Had South Africa simply issued a ten-year moratorium on reimbursement of the debt accumulated by the Apartheid regime (odious debt), the government would have saved 8.9 billion dollars. Instead of doing that, the South African government yielded to the threat that it would be denied access to the money markets in the event of repudiation, and therefore reimbursed the apartheid regime’s debt of some 10 billion dollars. In return, South Africa received only 1.1 billion dollars in external aid over the ten years following Nelson Mandela’s election as president [13].

The lesson to be learnt from this comparison is clear: it is in the financial interest of States to refuse to yield Yield The income return on an investment. This refers to the interest or dividends received from a security and is usually expressed annually as a percentage based on the investment’s cost, its current market value or its face value. to the threats of the financial markets. This conclusion is shared by Joseph Stiglitz in a collective work published in 2010 by the University of Oxford: “Both the theory and practice suggest that the threat of closing off access to credit was probably exaggerated”.

Eduardo Levy Yeyati and Ugo Panizza, two economists who worked for the Inter-American Development Bank (IDB), presented the results of their detailed research on default on payments involving some forty countries. One of their main conclusions is as follows: “The periods of default on payment mark the beginning of economic recovery”. We can’t say it any better [14].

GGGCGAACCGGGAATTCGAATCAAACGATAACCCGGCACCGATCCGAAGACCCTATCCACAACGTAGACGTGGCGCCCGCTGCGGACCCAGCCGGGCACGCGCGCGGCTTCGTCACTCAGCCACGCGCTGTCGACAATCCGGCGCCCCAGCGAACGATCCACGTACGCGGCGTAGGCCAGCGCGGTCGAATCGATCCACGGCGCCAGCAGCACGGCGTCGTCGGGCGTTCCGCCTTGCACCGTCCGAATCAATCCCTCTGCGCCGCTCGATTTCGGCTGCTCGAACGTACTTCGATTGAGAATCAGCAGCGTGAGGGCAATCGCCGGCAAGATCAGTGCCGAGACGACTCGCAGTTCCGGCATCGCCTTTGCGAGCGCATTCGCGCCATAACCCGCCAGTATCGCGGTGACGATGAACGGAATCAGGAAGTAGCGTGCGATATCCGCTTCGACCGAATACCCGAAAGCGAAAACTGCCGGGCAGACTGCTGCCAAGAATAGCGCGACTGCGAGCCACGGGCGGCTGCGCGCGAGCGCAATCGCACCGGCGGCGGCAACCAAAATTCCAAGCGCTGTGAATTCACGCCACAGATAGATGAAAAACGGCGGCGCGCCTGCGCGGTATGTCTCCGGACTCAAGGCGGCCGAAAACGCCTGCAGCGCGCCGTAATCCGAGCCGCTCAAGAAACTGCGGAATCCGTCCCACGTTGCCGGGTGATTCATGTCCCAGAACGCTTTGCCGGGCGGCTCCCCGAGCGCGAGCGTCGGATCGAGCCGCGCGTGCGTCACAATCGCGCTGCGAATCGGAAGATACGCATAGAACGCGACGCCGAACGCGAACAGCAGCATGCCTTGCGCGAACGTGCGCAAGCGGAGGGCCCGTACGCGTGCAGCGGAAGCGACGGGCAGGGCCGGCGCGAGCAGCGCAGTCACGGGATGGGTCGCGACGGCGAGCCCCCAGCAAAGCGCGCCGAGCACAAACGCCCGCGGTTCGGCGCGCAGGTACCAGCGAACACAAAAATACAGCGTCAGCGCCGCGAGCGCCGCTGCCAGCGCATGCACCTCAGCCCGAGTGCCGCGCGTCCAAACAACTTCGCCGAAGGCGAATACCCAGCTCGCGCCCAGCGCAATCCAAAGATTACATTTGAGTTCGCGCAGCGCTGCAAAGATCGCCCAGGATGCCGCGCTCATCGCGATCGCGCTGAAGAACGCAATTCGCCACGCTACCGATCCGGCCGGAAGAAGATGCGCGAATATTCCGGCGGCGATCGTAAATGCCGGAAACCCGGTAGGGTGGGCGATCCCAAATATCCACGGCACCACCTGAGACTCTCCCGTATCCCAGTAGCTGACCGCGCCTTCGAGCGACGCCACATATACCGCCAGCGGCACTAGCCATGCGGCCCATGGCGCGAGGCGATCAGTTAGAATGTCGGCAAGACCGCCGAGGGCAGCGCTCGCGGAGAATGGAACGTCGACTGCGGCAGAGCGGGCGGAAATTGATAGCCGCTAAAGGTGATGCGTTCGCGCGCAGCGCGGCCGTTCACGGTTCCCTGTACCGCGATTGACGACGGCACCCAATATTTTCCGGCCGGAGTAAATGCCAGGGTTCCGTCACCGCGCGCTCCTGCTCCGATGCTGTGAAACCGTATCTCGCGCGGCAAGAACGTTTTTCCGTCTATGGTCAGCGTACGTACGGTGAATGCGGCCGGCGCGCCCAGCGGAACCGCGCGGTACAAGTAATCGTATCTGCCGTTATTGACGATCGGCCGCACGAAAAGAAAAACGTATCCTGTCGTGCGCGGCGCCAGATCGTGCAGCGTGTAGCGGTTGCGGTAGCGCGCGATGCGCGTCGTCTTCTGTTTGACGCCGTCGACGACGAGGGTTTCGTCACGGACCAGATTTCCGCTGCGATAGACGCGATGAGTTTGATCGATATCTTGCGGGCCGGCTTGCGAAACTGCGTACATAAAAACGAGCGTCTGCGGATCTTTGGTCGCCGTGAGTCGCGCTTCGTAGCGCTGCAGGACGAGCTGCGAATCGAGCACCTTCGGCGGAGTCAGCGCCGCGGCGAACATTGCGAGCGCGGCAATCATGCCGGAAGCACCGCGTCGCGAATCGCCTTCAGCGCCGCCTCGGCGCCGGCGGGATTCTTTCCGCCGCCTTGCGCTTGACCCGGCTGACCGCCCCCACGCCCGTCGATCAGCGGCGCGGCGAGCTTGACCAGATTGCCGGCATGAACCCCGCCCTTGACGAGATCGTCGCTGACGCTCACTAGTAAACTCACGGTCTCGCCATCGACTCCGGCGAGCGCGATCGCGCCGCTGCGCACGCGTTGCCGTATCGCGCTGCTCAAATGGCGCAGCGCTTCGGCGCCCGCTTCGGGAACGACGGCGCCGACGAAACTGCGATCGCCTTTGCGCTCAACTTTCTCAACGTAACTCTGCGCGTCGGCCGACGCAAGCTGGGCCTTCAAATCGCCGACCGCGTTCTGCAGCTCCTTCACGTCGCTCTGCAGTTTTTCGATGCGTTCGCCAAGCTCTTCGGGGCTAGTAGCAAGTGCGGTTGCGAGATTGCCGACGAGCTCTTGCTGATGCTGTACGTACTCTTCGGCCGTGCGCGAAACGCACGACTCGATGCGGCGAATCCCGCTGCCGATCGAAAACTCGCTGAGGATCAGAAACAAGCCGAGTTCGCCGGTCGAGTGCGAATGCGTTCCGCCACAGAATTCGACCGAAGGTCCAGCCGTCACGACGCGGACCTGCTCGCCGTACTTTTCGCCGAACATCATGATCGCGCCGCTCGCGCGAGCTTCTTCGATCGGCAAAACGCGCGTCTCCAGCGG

This suspension of debt payment must be accompanied by a refusal to apply the conditionalities dictated by creditors as the liberalisation of capital movements. On the contrary, States need to establish strict control and tax financial transactions heavily. For the duration of the moratorium, States should also audit their public debts to strengthen their argument with a view to repudiating all the illegitimate debts and beginning legal proceedings against those responsible for the debt.

2)Setting up a public debt audit

By analysing every loan contracted by the countries concerned, in order to indicate the circumstances that surrounded the conclusion of the loan, the intended use of the funds, how they were actually used, and the attendant conditionalities, the debt audit will answer the three following questions: i) How much does the country actually owe? ii) To whom and for what? (for which development project)? iii) What is the environmental, social, and economic impact of the conditionalities linked to the debt? By answering these questions, the audit will reveal the corrupt practices and embezzlement of the ruling class in the indebted country, as well as the responsability of the creditors in the embezzlement activities.

a- Sovereign competence of state authorities